All of this is to say: If you think a Kickstarter campaign is going to solve your problems, it likely won’t. There’s no shortcut to success. You know why I started off by saying comic creators had to print 1,000 copies and hand them out for free at a comic convention? Because that’s the minimum amount of people they need to get a good email list going. Give out the comic, get the email address. That’s how it starts. Success is a game of inches.
But success as a game of inches isn’t sexy, so we let these idiots run around and tell us how great Facebook, YouTube, and Kickstarter are and we believe them because that sounds so much more exciting than the truth. Why should you care what the social media and Kickstarter gurus say? Because the press usually repeats them, and that leads to a trickle down effect where your friends and family start repeating them too.
There’s this myth that there’s this huge pool of untapped money waiting for you on Kickstarter, but this is wishful thinking. I see Kickstarter as a step back, not forward. I believe, and maybe I can instill this confidence in some of you, that if an idea / product / concept is good enough, it will find a way to succeed. Maybe not in the form or medium you might think, and maybe not on the timetable you want or need it to, but it’ll have an opportunity if you stick with it. That means you don’t need Kickstarter. You just need a damn good network and an organized infrastructure to succeed.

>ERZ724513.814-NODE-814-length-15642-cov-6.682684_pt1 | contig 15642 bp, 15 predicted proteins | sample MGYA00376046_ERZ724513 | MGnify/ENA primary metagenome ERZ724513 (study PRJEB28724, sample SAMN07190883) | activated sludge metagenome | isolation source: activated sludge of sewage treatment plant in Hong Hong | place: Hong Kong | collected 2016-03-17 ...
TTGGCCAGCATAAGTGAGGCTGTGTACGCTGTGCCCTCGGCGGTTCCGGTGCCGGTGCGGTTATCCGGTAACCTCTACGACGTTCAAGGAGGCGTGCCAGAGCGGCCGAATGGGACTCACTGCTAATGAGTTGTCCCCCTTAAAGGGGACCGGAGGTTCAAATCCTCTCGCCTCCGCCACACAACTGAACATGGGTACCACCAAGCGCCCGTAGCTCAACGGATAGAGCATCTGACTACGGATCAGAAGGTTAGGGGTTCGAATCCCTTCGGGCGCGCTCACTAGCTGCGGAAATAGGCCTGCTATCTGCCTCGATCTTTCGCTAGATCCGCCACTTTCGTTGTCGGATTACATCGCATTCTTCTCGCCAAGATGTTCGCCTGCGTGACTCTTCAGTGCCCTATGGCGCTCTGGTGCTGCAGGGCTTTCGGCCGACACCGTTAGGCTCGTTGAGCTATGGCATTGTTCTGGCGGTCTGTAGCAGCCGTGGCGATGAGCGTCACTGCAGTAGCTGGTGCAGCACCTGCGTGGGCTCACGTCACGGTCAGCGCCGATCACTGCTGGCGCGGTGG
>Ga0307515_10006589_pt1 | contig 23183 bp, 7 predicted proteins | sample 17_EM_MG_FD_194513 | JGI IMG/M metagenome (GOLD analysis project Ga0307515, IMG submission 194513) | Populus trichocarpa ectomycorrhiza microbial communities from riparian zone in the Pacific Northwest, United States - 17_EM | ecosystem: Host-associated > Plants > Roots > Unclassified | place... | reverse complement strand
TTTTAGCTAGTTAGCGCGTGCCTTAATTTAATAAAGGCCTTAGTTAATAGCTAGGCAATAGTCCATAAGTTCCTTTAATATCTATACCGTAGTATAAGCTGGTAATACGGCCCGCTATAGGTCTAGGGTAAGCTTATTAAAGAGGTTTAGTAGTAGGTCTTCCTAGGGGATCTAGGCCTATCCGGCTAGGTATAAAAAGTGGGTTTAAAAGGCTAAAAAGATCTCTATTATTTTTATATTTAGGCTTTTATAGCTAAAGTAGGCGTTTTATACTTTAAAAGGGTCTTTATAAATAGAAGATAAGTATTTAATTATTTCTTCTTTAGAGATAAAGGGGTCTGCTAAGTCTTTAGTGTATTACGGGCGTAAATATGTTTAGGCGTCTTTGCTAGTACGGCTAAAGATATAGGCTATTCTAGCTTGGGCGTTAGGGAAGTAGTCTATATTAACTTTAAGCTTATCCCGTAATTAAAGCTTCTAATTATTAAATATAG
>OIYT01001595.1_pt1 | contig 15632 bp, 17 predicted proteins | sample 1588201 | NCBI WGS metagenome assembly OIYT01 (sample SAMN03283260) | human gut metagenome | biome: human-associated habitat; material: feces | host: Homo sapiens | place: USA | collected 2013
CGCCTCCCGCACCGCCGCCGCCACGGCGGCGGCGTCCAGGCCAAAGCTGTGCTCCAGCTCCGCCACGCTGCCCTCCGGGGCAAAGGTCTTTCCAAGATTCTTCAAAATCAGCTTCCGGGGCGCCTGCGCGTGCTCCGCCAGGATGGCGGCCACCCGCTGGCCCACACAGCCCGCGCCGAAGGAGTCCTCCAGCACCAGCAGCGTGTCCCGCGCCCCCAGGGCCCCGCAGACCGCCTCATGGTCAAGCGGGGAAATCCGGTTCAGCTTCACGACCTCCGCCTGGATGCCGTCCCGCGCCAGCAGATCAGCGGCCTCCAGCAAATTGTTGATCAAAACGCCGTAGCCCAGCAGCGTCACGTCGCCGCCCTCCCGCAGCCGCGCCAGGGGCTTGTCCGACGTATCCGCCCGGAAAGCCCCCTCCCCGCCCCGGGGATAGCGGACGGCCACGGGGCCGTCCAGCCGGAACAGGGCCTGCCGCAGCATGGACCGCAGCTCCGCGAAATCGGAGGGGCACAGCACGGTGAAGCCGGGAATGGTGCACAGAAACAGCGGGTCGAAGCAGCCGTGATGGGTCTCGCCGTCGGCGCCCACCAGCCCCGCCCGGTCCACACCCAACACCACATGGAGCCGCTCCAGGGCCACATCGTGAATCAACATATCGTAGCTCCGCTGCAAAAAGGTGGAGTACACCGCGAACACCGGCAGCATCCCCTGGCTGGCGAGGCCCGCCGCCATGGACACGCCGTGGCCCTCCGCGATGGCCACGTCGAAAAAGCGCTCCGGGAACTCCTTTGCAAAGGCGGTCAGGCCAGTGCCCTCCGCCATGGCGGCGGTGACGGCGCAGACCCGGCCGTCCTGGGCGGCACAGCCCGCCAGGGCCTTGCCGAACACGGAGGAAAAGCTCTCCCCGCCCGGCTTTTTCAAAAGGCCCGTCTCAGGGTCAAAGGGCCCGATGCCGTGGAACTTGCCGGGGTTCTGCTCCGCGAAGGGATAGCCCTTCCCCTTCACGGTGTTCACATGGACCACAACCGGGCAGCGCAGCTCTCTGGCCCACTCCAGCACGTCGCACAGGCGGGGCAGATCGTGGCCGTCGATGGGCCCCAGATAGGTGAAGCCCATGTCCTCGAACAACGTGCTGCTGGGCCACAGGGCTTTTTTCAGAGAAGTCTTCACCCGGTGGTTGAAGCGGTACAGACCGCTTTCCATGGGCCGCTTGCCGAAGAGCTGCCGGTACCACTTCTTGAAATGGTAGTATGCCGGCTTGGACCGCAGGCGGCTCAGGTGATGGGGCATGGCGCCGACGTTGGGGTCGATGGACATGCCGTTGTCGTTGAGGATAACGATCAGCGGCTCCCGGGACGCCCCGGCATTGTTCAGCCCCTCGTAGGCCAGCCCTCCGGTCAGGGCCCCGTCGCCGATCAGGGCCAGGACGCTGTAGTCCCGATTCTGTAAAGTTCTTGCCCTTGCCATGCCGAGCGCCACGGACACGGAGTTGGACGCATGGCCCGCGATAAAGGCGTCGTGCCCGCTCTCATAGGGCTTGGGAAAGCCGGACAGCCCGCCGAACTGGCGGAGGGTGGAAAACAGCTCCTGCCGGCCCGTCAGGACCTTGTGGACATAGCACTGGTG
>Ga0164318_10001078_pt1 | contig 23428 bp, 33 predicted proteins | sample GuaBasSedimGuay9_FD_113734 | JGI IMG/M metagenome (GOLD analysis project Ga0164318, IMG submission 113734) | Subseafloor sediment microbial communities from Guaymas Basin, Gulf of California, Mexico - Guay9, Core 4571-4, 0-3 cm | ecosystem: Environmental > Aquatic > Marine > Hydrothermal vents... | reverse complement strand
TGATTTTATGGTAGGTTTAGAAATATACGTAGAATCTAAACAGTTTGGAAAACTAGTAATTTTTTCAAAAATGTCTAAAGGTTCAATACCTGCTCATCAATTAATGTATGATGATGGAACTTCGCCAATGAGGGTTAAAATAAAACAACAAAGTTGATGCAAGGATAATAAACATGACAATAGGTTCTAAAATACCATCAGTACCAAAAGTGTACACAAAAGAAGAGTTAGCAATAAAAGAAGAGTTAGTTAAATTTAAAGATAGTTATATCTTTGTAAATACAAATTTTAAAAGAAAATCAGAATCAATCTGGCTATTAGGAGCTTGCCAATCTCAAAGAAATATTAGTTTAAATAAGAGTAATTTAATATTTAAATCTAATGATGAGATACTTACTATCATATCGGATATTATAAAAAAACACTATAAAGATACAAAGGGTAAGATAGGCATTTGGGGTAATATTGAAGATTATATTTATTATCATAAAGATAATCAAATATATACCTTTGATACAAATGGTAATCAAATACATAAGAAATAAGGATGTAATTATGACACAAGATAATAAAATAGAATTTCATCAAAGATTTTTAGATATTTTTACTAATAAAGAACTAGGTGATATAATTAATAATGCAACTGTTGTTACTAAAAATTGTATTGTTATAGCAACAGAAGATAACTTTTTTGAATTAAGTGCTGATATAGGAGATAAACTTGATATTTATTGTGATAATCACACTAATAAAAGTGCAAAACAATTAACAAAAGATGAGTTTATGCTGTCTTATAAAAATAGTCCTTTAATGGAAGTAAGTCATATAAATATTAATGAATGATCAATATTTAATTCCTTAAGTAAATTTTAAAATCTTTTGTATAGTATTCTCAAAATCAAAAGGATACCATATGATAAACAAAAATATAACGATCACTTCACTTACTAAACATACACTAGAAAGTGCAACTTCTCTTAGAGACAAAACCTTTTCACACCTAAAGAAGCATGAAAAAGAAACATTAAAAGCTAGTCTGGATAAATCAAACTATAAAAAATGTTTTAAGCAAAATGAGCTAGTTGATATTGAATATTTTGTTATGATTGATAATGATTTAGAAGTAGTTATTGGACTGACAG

And you know what the funny part is? That’s the exact thing you need to succeed to begin with on Kickstarter. So if you’ve got that all in place, why bother using them at all?